In praise of small conferences
Small conferences offer more than moments.
In 2009, I attended my first little gathering and ended up having a long chat with Lin Oliver, one of the two founders of the Society for Children's Book Writers and Illustrators (SCBWI). She listened while I awkwardly described my book and then assured me I belonged. Remembering that conversation still brings tears to my eyes. It would have been a thrill just to hear her speak. At the local gathering, she changed the trajectory of my career.
Laurent Linn, Elizabeth Law, and Royce Buckingham, but I also attended my first workshop with Terri Farley, an author I now count among my writing friends.
You're seeing the pattern, yeah?
At bigger conferences, I've been thrilled to see wonderful authors across the room. At these smaller events, we talk.
A couple years ago I talked with Chris Crutcher at a local conference in Boise. This last winter he was keynote speaker for the big SCBWI conference in New York.
Kelly Milner Halls, Jill Corcoran, and Cheryl Klein.
Does it seem like I'm name dropping? Because it should. There may not be a surplus of big names at each conference, but the quality of time spent with each guest and the cumulative effect over time? Wow. Just wow.
Last weekend, I attended at my 4th local SCBWI conference and my teenage daughter attended her first.
We learned so much from Alane Ferguson's workshop and from talks given by Gloria Skurzynski (Alane's uber-talented mom) and Matthew Kirby (who looks like Alane's son, but we're assured the Edgar-nominated author is not). We talked with Kate Kae Myers and Sarah Tregay. We sat at a table with Kate Testerman, Amy Cook, Miriam Forster, and maybe the most important person there: Neysa Jensen, the new Regional Advisor for the Utah-Idaho Region of SCBWI. Together with Sydney Salter, Neysa has been instrumental in bringing all these iconic authors, agents, and editors within driving distance of my Idaho home.
If you write for kids or young adults, you owe it to yourself to find out what's happening in your SCBWI region. If you write romance, find out what Romance Writers of America has to offer in your region. If you write mysteries, check out Mystery Writers of America. Whatever your genre, there's probably a professional organization that's right for you---and they just may have a conference coming up in your area. You should go!
Every time I read about these conferences and Neysa's work in helping pull them off, I consider attending the conference. I don't, of course, as I'm not sure I've a smattering of skill in terms of more youthful readers. I am, however, reminded of what a talented group we have here in Idaho. Thank you Johanna and Neysa!ReplyDelete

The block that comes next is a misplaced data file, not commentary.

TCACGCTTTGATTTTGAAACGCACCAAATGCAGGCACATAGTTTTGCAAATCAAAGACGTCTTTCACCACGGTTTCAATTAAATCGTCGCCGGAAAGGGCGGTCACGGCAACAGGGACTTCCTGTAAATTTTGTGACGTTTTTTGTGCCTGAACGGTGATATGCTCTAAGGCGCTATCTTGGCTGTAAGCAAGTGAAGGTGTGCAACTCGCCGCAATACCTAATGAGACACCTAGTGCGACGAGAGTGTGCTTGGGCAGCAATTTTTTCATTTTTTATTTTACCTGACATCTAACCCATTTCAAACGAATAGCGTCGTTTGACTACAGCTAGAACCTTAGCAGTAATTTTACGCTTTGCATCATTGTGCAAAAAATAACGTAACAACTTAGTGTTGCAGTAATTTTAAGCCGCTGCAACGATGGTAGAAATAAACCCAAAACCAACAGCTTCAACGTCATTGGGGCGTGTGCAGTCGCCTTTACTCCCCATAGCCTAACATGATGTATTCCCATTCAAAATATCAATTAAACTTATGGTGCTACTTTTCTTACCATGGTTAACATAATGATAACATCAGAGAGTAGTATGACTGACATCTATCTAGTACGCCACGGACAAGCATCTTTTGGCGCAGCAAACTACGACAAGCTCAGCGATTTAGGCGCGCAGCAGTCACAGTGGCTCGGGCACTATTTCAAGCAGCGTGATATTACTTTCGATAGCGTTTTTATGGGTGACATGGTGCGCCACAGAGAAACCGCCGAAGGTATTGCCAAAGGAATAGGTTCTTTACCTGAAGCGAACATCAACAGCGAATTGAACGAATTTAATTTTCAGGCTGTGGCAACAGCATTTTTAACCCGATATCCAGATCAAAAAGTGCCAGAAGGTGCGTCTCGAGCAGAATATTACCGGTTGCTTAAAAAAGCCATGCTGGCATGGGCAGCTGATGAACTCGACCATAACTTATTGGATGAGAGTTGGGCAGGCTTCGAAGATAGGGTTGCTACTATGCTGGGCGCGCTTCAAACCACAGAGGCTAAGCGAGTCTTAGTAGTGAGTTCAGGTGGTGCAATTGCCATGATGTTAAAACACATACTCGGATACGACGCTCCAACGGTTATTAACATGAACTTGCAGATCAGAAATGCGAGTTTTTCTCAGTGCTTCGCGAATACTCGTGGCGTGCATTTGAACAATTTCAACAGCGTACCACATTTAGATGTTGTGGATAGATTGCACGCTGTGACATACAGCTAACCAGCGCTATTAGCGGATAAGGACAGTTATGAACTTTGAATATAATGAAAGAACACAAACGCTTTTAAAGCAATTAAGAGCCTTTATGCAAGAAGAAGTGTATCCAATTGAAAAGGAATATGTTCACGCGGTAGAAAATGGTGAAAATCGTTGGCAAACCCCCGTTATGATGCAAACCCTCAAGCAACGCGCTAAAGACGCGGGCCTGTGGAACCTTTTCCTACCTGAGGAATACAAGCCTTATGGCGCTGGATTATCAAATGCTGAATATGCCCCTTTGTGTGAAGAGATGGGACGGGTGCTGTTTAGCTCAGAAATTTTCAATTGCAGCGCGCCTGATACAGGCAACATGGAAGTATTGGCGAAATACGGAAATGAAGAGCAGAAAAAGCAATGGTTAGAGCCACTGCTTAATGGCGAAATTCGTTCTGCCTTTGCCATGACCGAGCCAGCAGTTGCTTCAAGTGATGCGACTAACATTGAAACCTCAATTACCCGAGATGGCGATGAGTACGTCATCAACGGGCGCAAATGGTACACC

I agree networking offers a wealth of moments. Very inspirational.ReplyDelete
Conferences are wonderful - great ways to meet other like minded souls and come away rejuvenated and inspired.ReplyDelete
Neysa is remarkable! It was a pleasure to share the day with you and all the members of the Utah-Idaho Region of the SCBWI. Attending is the one sure way or reminding ourselves, we all started at the beginning and we can all work our way to the top, if we work hard to learn from people who've made their way down the path. We're in this together, and the regional conferences help us all feel a little less alone.ReplyDelete
Great article, Johanna. I've loved the conference I've attended. I learned so much and met many new friends.ReplyDelete
great post , Johanna ... it gives me a different perspective of what smaller conferences can offer. Also, it's good for those wanting to get their "sea legs" as it were. Thanks :)ReplyDelete
Made me smile to read about all the SCBWI group has done for you. I have especially enjoyed when the CBC group had some day conferences in the past. Thanks.ReplyDelete
I was able to attend the SCBWI conference here in Boise last year, and loved it. I sat down at my table to eat lunch...and then realized that the agent-guest was a seat down from me. She didn't represent what I was writing, but I very much enjoyed getting to chat with an agent as a person, outside the business/query letter scenario.ReplyDelete
It was so awesome to meet you! And the conference was great. :)ReplyDelete
Great advice, Johanna. I haven't been to a local conference in a while. I guess I should start looking :)ReplyDelete